Friday, July 20, 2018

Forensics Quickie: Identifying an Unknown GUID with Shellbags Explorer, Detailing Shell Item Extension Block 0xbeef0026, & Creative Cloud GUID Behavior

FORENSICS QUICKIES! These posts will consist of small tidbits of useful information that can be explained very succinctly.

I ran into an unknown GUID while using Shellbags Explorer (SBE) recently. Here's what I did to confirm what it was -- with some testing and new findings along the way. All of this was done on Windows 10. Thanks to Eric Zimmerman and Joachim Metz for quick response times and details.

An unmapped GUID in SBE.

You have an unknown GUID. You have an idea of what it is, but want to confirm.

The Solution
I had an inkling that this GUID was related to Adobe Creative Cloud. Usually, you'll be able to see some folders under the unknown GUID within SBE that are specific enough to pinpoint the application responsible -- doubly so if you're analyzing your own machine and can recognize the folders. With Creative Cloud in mind, let's confirm.

First, boot up a testing virtual machine and install the Adobe Creative Cloud Desktop application. The free Microsoft VMs for IE/Edge testing are useful for this.

Installing and updating the Adobe Creative Cloud desktop application.

Upon installation of the application and sign-in, we can see that a new library called "Creative Cloud Files" shows up in the Windows Explorer sidebar (the default location of the folder is in the root of the user's profile).

Observing new "Creative Cloud Files" library added to Explorer sidebar.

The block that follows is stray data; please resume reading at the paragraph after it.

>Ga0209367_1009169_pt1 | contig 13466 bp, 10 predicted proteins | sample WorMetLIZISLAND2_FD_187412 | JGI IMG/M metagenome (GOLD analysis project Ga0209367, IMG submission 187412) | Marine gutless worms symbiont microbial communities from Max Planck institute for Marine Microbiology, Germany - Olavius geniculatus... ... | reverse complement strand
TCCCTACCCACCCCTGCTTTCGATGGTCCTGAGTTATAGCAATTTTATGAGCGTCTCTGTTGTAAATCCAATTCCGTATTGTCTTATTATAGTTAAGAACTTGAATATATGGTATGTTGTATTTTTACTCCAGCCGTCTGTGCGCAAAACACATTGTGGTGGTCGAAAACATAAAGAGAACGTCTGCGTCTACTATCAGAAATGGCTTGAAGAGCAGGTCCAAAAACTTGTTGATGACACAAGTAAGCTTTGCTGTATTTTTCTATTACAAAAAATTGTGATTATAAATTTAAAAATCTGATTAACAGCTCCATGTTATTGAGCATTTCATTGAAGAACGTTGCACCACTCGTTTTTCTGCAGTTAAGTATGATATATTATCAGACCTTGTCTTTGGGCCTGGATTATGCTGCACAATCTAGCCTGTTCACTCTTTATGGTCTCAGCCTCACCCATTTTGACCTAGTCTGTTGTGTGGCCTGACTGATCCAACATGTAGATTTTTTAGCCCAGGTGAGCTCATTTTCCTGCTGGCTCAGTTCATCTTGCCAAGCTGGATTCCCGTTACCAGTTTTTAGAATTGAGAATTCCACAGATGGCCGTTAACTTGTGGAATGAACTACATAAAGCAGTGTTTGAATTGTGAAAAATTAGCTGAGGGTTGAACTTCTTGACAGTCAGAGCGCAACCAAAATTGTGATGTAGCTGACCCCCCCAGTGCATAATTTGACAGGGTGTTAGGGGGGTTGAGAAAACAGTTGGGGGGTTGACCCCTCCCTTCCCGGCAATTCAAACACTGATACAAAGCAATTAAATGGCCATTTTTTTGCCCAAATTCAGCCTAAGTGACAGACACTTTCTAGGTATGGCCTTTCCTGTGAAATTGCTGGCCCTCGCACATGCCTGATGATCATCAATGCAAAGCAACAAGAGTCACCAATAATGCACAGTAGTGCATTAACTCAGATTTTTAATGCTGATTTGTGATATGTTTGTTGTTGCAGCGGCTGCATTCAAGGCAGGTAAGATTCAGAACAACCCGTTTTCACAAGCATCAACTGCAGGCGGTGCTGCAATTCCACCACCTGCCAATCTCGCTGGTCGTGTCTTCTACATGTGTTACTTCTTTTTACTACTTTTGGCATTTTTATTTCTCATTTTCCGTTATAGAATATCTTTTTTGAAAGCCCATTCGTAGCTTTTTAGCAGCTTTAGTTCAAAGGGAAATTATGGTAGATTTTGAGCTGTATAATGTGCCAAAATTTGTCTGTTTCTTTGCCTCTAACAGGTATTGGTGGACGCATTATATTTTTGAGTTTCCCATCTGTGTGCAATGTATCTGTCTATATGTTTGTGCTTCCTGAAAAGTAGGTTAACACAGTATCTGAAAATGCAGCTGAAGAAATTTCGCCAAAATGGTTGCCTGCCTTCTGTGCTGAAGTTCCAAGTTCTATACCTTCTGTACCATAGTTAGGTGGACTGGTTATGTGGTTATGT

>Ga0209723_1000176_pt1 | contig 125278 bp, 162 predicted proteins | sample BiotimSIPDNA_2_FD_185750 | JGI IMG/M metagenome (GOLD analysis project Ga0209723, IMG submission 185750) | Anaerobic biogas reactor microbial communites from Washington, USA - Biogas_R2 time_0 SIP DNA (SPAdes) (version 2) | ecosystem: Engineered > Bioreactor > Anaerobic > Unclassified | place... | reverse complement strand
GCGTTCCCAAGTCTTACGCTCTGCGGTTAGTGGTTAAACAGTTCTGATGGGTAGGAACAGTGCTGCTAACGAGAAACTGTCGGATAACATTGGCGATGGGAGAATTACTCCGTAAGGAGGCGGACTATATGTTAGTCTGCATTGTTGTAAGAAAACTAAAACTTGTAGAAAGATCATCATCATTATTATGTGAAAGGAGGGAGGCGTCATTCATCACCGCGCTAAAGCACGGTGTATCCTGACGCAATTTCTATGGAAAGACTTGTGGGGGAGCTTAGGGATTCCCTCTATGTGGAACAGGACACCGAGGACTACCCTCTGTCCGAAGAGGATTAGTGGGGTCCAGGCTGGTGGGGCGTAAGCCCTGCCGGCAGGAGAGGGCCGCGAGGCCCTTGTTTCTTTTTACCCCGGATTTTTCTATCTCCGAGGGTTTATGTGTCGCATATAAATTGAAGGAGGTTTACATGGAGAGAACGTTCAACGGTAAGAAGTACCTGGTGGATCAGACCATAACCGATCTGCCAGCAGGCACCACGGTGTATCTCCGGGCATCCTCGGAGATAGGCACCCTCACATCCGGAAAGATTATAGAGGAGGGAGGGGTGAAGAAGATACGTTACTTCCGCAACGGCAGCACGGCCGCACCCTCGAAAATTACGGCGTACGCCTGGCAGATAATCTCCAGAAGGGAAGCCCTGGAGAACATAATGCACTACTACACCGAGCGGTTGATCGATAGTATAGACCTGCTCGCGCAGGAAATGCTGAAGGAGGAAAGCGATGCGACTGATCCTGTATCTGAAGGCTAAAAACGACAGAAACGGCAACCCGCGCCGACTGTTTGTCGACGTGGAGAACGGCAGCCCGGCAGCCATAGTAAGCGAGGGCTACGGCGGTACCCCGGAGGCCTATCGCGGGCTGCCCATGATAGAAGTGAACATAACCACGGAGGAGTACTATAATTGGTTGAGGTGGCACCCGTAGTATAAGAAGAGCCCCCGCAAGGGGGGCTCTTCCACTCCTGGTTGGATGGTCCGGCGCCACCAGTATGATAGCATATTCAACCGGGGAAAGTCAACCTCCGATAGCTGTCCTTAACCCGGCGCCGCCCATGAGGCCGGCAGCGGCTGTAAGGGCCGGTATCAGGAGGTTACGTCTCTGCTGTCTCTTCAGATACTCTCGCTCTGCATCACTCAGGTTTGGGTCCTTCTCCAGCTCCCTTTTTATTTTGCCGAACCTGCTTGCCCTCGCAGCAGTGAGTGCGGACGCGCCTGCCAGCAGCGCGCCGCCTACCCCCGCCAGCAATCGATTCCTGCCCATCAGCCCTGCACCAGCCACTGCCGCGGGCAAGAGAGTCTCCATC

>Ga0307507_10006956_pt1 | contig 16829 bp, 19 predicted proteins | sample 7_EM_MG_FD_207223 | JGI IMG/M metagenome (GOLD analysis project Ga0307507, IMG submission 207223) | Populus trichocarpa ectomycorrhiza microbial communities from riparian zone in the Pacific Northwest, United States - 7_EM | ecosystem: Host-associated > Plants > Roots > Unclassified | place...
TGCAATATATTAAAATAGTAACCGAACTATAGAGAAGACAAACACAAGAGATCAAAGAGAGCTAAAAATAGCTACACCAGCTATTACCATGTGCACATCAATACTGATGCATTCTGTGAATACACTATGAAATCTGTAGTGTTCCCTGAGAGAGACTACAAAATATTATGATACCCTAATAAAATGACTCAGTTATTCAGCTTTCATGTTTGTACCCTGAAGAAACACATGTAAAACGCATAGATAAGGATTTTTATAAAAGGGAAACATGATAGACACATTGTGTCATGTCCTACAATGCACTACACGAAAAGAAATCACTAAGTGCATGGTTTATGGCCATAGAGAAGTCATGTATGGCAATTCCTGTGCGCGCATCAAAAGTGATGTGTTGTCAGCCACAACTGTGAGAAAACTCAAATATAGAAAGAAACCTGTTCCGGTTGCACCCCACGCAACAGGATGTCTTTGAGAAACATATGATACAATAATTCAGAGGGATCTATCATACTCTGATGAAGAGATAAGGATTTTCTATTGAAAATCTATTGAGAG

Before interacting with this folder, let's do a sanity check baseline on what our UsrClass.dat looks like in SBE. At this point, we shouldn't see any shellbags entries for this location.

Recursive view of shellbags entries within SBE. No "Creative Cloud Files" entries. 

As expected, there are no entries for the "Creative Cloud Files" location. But before we move on any further, let's grab the timestamps (standard information) for the directory. This will be important later.

FTK Imager Lite showing MACE times for the "Creative Cloud Files" folder.

Now that we've noted those timestamps, let's interact with the folder.

Interacting with the "Creative Cloud Files" folder via Windows Explorer.

There should now be a shellbags entry for this folder in the user's UsrClass.dat. Pull that, along with its .LOG files (if necessary), and open it up with SBE.

Observing the shellbags entry for the "Creative Cloud Files" folder with SBE.

Looks like we got what we came for...but we're not done just yet.

After running this same test on another Windows 10 machine, I noticed something strange: the last section of the GUID wasn't the same.


Typically, these GUIDs will stay consistent from system to system, since most of the ones you'll come across during shellbags analysis are built-in Known Folder GUIDs. But it turns out that software vendors can extend this set of known folders by registering their own [6] [7].